• Focus on outcomes rather than the quality of day-to-day life?
  • Reduce the profound idea of body acceptance to the notion of “confidence”?

Perpetuate “Expertism,” e.g.

  • Fail to include the input from members of the community itself, especially members who are trying to change institutionalized weight stigma?
  • Place “expert” knowledge above people’s felt, embodied experience?
  • Propose a specific eating regimen for all people that fails to incorporate the individual’s physical and psychological experience of food and eating?
  • Fail to expose public policy and medical practice to the test of whether they themselves promote weight stigma?
  • Present a “one-size-fits-all” perspective that is closed to update and revision, especially to the lived experiences of the community members?

Perpetuate a War with the Body, e.g.:

  • Place more confidence in the mind’s ability to regulate eating and weight (ie “discipline”) than the body’s?
  • Label normal body processes as diseased?
  • Propose as “cure” the disruption of normal functioning of healthy organs?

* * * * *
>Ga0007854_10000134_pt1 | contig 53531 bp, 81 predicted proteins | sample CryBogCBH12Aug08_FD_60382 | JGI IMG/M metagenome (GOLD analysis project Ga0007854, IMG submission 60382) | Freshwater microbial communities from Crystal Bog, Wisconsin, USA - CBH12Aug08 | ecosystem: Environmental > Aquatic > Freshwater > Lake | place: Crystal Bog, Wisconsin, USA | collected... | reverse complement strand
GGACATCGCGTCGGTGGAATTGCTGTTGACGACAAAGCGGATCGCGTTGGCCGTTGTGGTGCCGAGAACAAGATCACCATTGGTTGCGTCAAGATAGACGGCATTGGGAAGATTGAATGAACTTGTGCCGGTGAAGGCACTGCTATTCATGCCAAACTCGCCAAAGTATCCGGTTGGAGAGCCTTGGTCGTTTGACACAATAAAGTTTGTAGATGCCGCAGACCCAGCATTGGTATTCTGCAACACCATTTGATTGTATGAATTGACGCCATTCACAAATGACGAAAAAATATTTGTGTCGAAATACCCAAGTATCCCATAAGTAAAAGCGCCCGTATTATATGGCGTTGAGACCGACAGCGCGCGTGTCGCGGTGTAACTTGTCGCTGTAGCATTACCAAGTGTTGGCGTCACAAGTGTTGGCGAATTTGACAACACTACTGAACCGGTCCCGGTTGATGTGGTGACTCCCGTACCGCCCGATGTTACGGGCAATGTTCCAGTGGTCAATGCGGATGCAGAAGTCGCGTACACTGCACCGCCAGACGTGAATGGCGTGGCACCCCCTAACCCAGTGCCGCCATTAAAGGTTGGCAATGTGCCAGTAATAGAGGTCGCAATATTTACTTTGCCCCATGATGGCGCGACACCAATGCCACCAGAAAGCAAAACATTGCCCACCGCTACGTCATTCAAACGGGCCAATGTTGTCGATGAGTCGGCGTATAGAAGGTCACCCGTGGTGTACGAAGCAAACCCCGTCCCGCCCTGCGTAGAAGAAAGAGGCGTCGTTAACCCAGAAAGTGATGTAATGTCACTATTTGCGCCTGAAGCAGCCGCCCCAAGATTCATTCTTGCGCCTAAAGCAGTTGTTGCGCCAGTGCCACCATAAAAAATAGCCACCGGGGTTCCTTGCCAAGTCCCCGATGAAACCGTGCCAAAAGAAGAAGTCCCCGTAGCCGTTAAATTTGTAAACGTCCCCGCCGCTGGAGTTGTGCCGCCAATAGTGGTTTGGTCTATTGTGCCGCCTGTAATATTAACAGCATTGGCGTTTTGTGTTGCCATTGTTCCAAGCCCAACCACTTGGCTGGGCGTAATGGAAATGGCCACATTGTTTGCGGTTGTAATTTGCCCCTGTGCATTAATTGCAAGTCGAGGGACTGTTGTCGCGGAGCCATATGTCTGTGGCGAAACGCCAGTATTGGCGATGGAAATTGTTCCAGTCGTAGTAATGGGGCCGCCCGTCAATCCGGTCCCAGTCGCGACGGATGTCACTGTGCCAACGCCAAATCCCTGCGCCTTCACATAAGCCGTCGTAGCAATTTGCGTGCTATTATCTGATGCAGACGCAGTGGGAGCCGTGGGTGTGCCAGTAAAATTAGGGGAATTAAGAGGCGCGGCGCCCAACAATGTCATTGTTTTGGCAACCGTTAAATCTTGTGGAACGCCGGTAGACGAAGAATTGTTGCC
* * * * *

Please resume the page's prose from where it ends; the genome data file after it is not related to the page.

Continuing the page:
• Fail to appreciate the biological value of having some members of our species be fatter/more fuel-efficient?
  • Prescribe a particular body size that is not attainable through healthy living?

We ask that journalists and the public review the HAES ® model tenets and this list of critical questions to avoid confusion and give a common starting point for discussions. The people who have developed the Health at Every Size model have joined together in a grassroots movement , integrating decades of research and clinical practice, as well as the lessons of many social justice and civil rights movements, to find a path that reconnects us with our bodies, our life purposes, and each other.  


List of  Resources and information on the HAES Tenets:


If you’re interested in working privately with a Health at Every Size Coach (HAES), please CONTACT ME.